donderdag, juni 30, 2022

ARTICLE: “John Gilissen and the Teaching of Legal History in Brussels” [Teaching Legal History – History of Legal Teaching, ed. Łukasz Jan KORPOROWICZ] (Acta Universitatis Lodziensis. Folia Iuridica 99 (2022), 19-50) (OPEN ACCESS)


(Image source: Uni Lodz)


John Gilissen (1912–1988) was a high-profile legal academic at the Université libre de Bruxelles (°1834) and the Vrije Universiteit Brussel (°1969). Personal – albeit fragmentary – archival records deposited with these universities permit to reconstruct his teaching (both ex cathedra-courses for big groups and intensive tutorials), impressive global scientific network and insatiable scientific curiosity. Gilissen is the author of standard works on many aspects of domestic legal history (both public and private), and acquired renown as the secretary-general of the Société Jean Bodin pour l’histoire comparative des institutions. His influential position as a public prosecutor, law professor and legal historian generates a unique insider’s perspective on the confessional, linguistic and constitutional transformation of the country from World War One to the First Reform of the State. The current law curriculum at the Vrije Universiteit Brussel still bears marks of Gilissen’s comparative approach to the history of civil law and his interest in the contemporary relevance of institutional history.

Read more here (DOI 10.18778/0208-6069.99.03).

maandag, juni 27, 2022

CONFERENCE PAPER: "Trade and Empire at the Congress of Soissons (1728-1730)" [Panel Non-legal professions and legal discourse on trade and empire] (6th Biennial Conference of the European Society for Comparative Legal History (Lissabon: Universidade da Lisboa, 23 JUN 2022))


(image: Lisbon School of Law; source: ESCLH Blog)

Last week on Thursday, I presented an aspect of my recent longer article on the Congress of Soissons (see SSRN) at the 6th Biennial Conference of the European Society for Comparative Legal History, organised by Prof. Pedro Barbas Homem and dr. Ana Isabel Barcelo Caldeira Fouto of the Universidade da Lisboa. The paper was part of Panel 16 ("Non-Legal Professions and Legal Discourse on Trade and Empire"), with contributions by drs. Florenz Volkaert (UGent/FWO) and dr. Inge Van Hulle (MPILHLT, Frankfurt am Main).

All abstracts and speaker cvs can be downloaded for free in the abstracts book.

dinsdag, juni 21, 2022

maandag, juni 20, 2022

COMMENTAAR: de Tijd over "zwarte zondag" in Frankrijk (20 JUN 2022)

 Ik schreef een stukje voor de Tijd over de "Zwarte Zondag". Zie hier.

INTERVIEW: institutionele mogelijkheden na de verkiezingen voor de Assemblée Nationale (VRT NWS, 20 JUN 2022)

Gianni Paelinck (VRT NWS) interviewde me over de institutionele mogelijkheden na de verkiezingen van de Assemblée Nationale gisteren.

Lees verder hier.

INTERVIEW: Slotaflevering expertpanel Frankrijk (de Volkskrant, 20 JUN 2022)

 Vandaag verscheen op de site van de Volkskrant (morgen gedrukt) de laatste afleving van het expertpanel over Frankrijk, n.a.v. de wetgevende verkiezingen van gisteren en vorige week.

Lees meer hier.

ARTICLE: “ Bringing the divided Powers of Europe nearer one another: The Congress of Soissons, 1728-1730” (Nuova Antologia Militare III (2022), pp. 535-642)



This contribution reconstructs the Congress of Soissons (1728-1730), a consequence of the Parisian Preliminaries (31 May 1727), an agreement that prevented the eruption of a general war in Europe between the League of Hanover (France, Britain-Hanover, Dutch Republic) and the League of Vienna (Emperor, Spain, Brandenburg-Prussia). The ‘sleeping’ congress did not generate a final peace agreement. Soissons was a congress of peacekeeping (Burkhardt), and in part contributed to the European culture of peace engineering (Ghervas). Besides the central commercial claims that opposed the Maritime Powers to Spain, the delegations reflected on geopolitical questions from the East Indies to Scandinavia, the Baltic and the Mediterranean. They were solicited by multiple actors of the European Society of Princes (Bély), down to the level of private individuals, who hoped for diplomatic intercession. France’s position as equidistant director of various bilateral and collective talks becomes clear through the itineraries of the delegates between Soissons, Fontainebleau, Compiègne and Versailles. The sociability of the congress is not purely curial or Parisian, but also includes life on the countryside. French archives highlight the material and logistical challenges of turning a regional hub as Soissons into an international one. The Hop Archives, which contain a synthesis of the daily reports of the Dutch delegation, and the British diplomatic archives (State Papers Foreign) are complemented by the press and the letters of George Lyttelton, who spent several months in Soissons on his Grand Tour. Not only this public circulation of news on the congress, but also the material culture of the print resources consulted by the diplomats allow to identify this eighteenth-century meeting place within the broader European republic of books, news and letters.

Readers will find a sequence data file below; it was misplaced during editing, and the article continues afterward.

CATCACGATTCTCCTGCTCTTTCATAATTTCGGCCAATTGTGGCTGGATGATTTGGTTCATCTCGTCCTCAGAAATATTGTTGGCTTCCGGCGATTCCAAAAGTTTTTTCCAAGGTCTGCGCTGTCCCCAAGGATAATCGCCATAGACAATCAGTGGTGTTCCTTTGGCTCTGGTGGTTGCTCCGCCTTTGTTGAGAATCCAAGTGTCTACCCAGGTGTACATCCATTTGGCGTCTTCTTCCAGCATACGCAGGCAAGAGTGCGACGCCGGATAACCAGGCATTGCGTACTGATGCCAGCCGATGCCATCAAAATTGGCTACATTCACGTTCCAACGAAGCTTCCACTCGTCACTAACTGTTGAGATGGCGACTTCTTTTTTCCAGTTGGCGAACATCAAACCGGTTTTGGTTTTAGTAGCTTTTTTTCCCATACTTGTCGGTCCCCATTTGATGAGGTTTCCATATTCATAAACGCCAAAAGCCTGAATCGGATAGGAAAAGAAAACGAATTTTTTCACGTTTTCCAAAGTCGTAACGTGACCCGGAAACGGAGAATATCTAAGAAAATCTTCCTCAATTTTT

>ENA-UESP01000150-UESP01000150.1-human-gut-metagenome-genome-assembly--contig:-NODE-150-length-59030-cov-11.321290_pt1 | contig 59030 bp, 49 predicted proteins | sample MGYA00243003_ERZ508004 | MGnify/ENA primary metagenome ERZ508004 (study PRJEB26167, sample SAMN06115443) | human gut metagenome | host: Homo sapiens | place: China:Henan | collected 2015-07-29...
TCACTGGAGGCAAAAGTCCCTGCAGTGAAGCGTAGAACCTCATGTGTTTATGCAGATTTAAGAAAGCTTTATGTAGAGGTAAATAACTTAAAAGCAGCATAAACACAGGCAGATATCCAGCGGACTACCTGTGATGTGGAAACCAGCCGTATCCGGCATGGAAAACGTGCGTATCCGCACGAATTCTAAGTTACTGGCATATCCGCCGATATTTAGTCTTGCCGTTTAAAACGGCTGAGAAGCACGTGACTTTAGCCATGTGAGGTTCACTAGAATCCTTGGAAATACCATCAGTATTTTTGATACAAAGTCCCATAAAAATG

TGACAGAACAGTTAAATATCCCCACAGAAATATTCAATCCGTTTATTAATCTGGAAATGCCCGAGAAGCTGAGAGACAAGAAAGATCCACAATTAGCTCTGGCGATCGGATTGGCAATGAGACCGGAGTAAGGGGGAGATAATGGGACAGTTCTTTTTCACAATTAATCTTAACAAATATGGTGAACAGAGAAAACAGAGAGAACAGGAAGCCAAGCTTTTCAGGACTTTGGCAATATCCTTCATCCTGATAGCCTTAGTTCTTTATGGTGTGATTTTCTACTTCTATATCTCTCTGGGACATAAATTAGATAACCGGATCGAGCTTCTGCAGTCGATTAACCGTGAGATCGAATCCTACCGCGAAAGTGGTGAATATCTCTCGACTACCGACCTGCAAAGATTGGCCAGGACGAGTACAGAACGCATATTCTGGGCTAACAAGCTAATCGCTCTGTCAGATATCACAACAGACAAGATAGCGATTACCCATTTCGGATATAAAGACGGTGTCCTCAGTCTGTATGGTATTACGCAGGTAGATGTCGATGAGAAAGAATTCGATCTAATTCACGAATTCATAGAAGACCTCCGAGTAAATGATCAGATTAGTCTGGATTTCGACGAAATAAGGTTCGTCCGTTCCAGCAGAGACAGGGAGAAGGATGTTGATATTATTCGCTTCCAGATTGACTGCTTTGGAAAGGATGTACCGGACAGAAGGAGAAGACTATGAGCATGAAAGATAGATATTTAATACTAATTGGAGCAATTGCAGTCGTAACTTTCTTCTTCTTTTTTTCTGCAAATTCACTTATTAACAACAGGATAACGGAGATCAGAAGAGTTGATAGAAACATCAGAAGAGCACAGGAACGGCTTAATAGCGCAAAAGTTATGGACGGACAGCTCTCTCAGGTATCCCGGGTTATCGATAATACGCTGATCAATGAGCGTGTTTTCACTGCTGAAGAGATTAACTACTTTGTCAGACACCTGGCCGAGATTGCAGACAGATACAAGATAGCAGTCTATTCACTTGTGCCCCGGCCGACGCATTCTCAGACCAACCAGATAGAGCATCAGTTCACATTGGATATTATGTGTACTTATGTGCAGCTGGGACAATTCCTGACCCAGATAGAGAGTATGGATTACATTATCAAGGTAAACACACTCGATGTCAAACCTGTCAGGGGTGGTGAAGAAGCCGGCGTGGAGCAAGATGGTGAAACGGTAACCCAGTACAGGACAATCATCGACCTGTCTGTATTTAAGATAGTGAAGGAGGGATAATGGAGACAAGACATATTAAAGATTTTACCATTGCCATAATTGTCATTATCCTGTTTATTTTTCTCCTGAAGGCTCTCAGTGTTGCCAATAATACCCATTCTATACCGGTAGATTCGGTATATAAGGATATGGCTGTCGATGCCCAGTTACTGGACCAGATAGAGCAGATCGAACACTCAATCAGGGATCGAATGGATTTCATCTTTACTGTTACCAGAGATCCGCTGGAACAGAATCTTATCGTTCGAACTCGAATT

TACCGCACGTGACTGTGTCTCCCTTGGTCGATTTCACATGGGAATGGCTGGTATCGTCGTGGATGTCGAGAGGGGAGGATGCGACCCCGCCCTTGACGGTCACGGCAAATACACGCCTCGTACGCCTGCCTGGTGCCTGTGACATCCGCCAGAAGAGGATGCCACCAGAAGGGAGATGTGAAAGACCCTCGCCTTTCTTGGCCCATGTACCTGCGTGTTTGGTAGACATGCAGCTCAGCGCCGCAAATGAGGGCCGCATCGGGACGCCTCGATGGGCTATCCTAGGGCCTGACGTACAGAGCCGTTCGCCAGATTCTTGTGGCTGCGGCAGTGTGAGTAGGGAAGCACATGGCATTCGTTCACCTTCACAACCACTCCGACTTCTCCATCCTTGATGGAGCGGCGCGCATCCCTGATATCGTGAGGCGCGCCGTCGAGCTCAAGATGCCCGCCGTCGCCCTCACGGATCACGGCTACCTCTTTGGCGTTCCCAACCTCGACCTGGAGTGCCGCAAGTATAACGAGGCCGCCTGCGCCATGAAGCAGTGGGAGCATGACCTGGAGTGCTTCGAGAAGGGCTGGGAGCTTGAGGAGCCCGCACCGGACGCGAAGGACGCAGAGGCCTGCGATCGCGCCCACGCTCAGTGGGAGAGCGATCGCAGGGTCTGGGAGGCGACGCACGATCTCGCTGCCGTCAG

Download the full version here or on SSRN

vrijdag, juni 17, 2022

BOOK REVIEW: Review of Gabriela Frei, Great Britain, International Law and the Evolution of Maritime Strategic Thought, 1856-1914. Oxford: Oxford university Press, 2020 (Journal of the History of International Law/Revue d'histoire du droit international XXIV (2022), No. 2, pp. 292-297)

I wrote a review of Gabriela Frei's monograph on Great Britain, International Law and the Evolution of Maritime Strategic Thought (Oxford Historical Monographs, 2020) for the Journal of the History of International Law/Revue d'histoire du droit international.

The text can be read on Brill's site (DOI 10.1163/15718050-12340205).